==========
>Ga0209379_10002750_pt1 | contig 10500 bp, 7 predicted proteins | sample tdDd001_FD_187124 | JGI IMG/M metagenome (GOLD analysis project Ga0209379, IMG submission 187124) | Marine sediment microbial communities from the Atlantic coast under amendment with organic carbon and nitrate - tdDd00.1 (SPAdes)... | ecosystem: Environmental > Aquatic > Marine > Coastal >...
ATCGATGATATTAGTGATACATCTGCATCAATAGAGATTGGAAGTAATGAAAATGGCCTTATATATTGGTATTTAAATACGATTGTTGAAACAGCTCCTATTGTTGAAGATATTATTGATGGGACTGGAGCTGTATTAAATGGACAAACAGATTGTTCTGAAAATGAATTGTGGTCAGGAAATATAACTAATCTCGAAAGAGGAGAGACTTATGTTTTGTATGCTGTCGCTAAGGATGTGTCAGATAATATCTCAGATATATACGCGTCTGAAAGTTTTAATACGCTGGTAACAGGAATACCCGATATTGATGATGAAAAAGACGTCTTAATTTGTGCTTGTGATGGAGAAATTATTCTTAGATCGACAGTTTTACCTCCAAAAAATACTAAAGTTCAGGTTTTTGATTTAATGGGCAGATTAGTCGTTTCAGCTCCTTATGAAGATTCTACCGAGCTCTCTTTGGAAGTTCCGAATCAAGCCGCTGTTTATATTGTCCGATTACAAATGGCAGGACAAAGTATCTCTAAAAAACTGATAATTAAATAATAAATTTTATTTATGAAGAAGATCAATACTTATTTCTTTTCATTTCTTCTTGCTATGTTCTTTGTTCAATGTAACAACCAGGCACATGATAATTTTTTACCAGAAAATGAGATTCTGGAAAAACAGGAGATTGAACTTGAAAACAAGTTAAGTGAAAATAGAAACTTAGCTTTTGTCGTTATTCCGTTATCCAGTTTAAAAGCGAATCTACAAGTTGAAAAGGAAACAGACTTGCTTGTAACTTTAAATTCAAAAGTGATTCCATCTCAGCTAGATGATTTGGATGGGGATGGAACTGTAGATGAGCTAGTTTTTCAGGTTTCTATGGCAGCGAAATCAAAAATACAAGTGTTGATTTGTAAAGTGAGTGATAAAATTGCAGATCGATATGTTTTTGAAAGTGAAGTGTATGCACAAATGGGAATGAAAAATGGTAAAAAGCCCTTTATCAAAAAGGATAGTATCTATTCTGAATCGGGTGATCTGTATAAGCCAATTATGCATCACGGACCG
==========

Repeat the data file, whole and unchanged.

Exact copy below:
>Ga0209379_10002750_pt1 | contig 10500 bp, 7 predicted proteins | sample tdDd001_FD_187124 | JGI IMG/M metagenome (GOLD analysis project Ga0209379, IMG submission 187124) | Marine sediment microbial communities from the Atlantic coast under amendment with organic carbon and nitrate - tdDd00.1 (SPAdes)... | ecosystem: Environmental > Aquatic > Marine > Coastal >...
ATCGATGATATTAGTGATACATCTGCATCAATAGAGATTGGAAGTAATGAAAATGGCCTTATATATTGGTATTTAAATACGATTGTTGAAACAGCTCCTATTGTTGAAGATATTATTGATGGGACTGGAGCTGTATTAAATGGACAAACAGATTGTTCTGAAAATGAATTGTGGTCAGGAAATATAACTAATCTCGAAAGAGGAGAGACTTATGTTTTGTATGCTGTCGCTAAGGATGTGTCAGATAATATCTCAGATATATACGCGTCTGAAAGTTTTAATACGCTGGTAACAGGAATACCCGATATTGATGATGAAAAAGACGTCTTAATTTGTGCTTGTGATGGAGAAATTATTCTTAGATCGACAGTTTTACCTCCAAAAAATACTAAAGTTCAGGTTTTTGATTTAATGGGCAGATTAGTCGTTTCAGCTCCTTATGAAGATTCTACCGAGCTCTCTTTGGAAGTTCCGAATCAAGCCGCTGTTTATATTGTCCGATTACAAATGGCAGGACAAAGTATCTCTAAAAAACTGATAATTAAATAATAAATTTTATTTATGAAGAAGATCAATACTTATTTCTTTTCATTTCTTCTTGCTATGTTCTTTGTTCAATGTAACAACCAGGCACATGATAATTTTTTACCAGAAAATGAGATTCTGGAAAAACAGGAGATTGAACTTGAAAACAAGTTAAGTGAAAATAGAAACTTAGCTTTTGTCGTTATTCCGTTATCCAGTTTAAAAGCGAATCTACAAGTTGAAAAGGAAACAGACTTGCTTGTAACTTTAAATTCAAAAGTGATTCCATCTCAGCTAGATGATTTGGATGGGGATGGAACTGTAGATGAGCTAGTTTTTCAGGTTTCTATGGCAGCGAAATCAAAAATACAAGTGTTGATTTGTAAAGTGAGTGATAAAATTGCAGATCGATATGTTTTTGAAAGTGAAGTGTATGCACAAATGGGAATGAAAAATGGTAAAAAGCCCTTTATCAAAAAGGATAGTATCTATTCTGAATCGGGTGATCTGTATAAGCCAATTATGCATCACGGACCG